In terms of the Etruscans, I think the vast majority of archaeologists see Etruscan culture as growing out of the prior Villanovan culture, with the "Orientalizing" features being absorbed through trade and other cultural exchanges. However, to be fair, archaeologists have been very anti-migration for many groups for many years. Many of them didn't even allow for gene flow into Europe from the Near East with the Neolithic Advance.

    However, J.P. Mallory, the head of the Journal of Indo-European Studies for decades, who I don't think can be labeled a die hard anti-migrationist, believes roughly the same thing, and based not only on archaeology, but also on linguistics. His views can be found in these pages of his "In Search of the Indo-Europeans", which is available as a google book .
    https://books.google.com/books?id=tz...=onepage&q=J.P. Mallory on the Etruscans&f=false

    I don't know if his views have changed since then.
    Yes, if someone is genuinely interested about the origins of the Etruscans can not exclude both cases:

    1) Etruscan is the remnant of a non-IE language of central Mediterranean, that later absorbed various elements from east Mediterranean and from the IE Italic languages

    2) Etruscan is a language originally from east Mediterranean carried in central Mediterranean by some newcomers (merchants, warriors, priests...), that later absorbed various elements from the IE Italic languages and the non-IE language of central Mediterranean

    Actually we know very little about a non-IE language spoken in western-central Mediterranean except the Basque language. But some other non-IE languages were for sure spoken in western and central Mediteranean. Furthmore many scholars believe that a pre-IE substrate (also called Mediterranean substrate) exists in the Italic languages, as it exists in the acient Greek.

    If someone is not genuinely interested about the origins of the Etruscans then he will try to force one of the two hypotheses.


    A Mediterranean pre-Indo-European substratum is also found in the ancient Ligurian language according to some scholars.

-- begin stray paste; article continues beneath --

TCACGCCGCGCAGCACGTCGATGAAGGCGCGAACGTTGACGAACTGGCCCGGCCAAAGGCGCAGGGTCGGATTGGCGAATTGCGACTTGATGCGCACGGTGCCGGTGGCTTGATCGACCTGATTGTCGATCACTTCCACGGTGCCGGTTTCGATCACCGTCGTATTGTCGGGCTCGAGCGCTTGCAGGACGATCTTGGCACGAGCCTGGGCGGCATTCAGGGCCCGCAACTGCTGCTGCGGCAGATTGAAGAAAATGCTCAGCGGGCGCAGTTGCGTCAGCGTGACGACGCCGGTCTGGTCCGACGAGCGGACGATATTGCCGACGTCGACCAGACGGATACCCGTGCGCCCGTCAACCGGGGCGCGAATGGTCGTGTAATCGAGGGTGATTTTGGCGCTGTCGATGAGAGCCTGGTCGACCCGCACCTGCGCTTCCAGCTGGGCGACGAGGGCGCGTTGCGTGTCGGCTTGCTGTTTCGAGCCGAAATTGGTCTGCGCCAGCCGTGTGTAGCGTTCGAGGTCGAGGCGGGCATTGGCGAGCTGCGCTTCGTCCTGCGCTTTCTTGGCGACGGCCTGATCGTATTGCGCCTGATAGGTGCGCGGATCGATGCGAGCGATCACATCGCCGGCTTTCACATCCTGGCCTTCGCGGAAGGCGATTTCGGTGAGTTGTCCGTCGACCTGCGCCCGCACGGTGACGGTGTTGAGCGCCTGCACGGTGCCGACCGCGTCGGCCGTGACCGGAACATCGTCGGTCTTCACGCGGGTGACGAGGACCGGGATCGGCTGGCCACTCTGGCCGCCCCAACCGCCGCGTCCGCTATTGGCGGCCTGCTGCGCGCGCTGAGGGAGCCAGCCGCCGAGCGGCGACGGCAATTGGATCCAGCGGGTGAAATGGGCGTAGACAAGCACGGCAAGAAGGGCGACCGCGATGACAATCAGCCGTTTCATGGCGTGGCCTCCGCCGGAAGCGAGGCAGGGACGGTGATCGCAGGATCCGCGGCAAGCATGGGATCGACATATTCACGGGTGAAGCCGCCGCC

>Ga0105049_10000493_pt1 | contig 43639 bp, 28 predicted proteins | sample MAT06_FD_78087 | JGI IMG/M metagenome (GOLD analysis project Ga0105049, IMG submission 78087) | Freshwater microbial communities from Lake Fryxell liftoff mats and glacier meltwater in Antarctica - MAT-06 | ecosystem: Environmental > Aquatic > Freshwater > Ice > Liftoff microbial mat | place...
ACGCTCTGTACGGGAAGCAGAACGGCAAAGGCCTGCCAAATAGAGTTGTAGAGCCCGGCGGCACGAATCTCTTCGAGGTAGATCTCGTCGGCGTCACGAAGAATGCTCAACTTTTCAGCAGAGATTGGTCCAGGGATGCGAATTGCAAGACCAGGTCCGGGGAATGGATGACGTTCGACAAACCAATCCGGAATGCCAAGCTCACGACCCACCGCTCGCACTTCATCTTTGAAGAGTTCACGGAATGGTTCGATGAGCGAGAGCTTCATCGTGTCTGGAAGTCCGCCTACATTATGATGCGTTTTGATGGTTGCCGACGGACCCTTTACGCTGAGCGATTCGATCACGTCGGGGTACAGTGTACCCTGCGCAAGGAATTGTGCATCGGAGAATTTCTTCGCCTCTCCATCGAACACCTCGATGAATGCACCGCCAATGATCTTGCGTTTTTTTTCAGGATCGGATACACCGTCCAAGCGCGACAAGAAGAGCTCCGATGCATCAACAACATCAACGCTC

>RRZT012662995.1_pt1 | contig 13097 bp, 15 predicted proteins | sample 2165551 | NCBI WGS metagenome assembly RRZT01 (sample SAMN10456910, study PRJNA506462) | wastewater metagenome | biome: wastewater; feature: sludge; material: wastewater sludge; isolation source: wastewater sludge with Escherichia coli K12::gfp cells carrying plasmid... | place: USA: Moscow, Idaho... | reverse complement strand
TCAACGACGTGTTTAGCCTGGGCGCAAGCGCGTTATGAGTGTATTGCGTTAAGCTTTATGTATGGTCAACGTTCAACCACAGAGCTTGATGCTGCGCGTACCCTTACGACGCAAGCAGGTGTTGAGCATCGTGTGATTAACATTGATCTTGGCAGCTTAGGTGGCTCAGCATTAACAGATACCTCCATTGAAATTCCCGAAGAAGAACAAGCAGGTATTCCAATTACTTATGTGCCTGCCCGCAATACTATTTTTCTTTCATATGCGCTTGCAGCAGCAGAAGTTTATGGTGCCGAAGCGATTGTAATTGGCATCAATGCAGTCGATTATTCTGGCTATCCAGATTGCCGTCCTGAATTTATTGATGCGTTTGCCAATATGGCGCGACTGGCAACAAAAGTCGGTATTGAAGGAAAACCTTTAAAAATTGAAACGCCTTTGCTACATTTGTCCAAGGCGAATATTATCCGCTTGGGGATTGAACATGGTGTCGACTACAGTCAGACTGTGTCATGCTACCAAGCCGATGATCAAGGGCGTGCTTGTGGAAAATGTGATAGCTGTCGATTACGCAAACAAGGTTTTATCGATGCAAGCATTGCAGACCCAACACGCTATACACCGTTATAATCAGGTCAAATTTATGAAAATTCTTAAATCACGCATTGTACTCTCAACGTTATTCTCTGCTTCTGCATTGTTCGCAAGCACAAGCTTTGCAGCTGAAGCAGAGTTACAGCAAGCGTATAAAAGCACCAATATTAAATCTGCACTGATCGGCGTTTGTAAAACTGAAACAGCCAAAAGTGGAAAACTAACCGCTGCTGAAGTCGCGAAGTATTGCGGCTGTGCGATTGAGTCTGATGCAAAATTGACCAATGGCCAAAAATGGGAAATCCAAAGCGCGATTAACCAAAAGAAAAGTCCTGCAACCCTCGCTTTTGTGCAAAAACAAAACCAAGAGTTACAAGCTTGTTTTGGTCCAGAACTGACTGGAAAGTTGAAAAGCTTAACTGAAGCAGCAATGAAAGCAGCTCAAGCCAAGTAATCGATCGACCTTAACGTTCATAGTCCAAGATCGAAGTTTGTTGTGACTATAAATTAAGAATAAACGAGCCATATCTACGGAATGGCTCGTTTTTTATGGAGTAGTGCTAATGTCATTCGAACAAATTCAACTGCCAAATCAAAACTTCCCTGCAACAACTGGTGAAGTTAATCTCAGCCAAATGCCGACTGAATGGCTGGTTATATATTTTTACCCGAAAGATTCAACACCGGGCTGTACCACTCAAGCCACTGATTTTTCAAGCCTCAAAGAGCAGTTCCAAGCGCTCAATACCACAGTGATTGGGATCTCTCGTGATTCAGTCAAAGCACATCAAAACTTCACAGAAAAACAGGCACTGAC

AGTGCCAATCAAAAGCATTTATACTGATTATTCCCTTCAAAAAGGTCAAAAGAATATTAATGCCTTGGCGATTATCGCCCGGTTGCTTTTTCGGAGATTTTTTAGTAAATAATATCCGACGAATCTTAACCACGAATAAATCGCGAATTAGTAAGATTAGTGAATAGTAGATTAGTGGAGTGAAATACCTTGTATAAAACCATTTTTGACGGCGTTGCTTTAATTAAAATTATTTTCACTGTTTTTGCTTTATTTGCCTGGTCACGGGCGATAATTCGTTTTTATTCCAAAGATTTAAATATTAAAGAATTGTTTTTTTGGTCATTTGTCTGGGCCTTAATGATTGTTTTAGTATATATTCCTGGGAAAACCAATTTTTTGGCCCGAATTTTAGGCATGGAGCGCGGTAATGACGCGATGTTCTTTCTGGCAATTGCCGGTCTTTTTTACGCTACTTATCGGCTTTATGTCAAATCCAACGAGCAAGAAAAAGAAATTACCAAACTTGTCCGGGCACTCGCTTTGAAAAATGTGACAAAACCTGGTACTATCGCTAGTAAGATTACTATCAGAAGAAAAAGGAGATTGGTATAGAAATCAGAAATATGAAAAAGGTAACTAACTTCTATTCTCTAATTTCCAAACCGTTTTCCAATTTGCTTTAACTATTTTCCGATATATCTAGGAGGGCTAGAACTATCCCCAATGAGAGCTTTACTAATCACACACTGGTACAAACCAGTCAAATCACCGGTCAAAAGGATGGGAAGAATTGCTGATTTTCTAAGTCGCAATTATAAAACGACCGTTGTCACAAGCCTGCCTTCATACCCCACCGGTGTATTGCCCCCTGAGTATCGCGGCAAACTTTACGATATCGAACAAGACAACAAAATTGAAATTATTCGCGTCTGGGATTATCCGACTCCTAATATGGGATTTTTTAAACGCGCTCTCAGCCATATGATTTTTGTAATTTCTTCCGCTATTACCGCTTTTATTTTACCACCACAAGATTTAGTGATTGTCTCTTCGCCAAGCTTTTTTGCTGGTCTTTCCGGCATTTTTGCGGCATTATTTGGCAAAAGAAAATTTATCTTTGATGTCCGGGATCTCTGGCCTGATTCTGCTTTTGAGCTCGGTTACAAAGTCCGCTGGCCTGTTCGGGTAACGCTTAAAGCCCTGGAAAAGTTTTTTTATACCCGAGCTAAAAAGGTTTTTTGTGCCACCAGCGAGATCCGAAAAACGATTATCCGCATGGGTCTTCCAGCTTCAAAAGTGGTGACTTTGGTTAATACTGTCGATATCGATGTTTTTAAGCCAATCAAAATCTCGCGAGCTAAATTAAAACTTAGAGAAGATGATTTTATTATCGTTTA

The language of the ancient Ligurians is attested by some glosses, place-names and personal names and a few inscriptions on the stelae in Lunigiana. The study of these few data between from 19th c. to Second World War years shown an Indo-European language and close to the Celtic, with some own features which were due to a Mediterranean pre-Indo-European substratum, according some scholars.

    https://www.academia.edu/3674003/Gli...08_pp._143-154



    Quote Originally Posted by Arame View Post
    The question is were was that geographic proximity :)
    this man thinks Armenians brought their Etruscan parallels from Balkans.
    https://www.academia.edu/11493537/ETRUSCAN_AND_ARMENIAN
    But how then Georgians have their cognates with Etruscan?

    Look at the plural suffix discussed in the other thread. German,Armenian, Hittite and Etruscan had similar plural suffixes! So how that happened? Neolithic? But why so different language families?

    I start to think that the Tree model of languages is not able to explain everything and we need to revisit the Wave model of languages.
    You need more reliable sources. It's true that since the past Etruscan language has been linked with Armenian (Robert Ellis), but to be honest Etruscan has been linked with many other modern languages (Slovenian, Albanian, Basque, Hungarian...) and ancient languages (Lydian, Luwian, Hurrian, Tartessian... ).


    Quote Originally Posted by MOESAN View Post
    concerning the armenian connection, I'm not convinced for some comparisons in the short abstract you linked to us, but but I'm ready to accept a possible link between Balkans (proto?)armenian and etruscan - that said, it's not contradicting an other link georgian-etruscan: if a pre-I-Ean language were spoken at some time from Caucasus to Balkans, across Anatolia, I don't see any dramatic obstacle here - it could date from a stage of Neolithic or even later...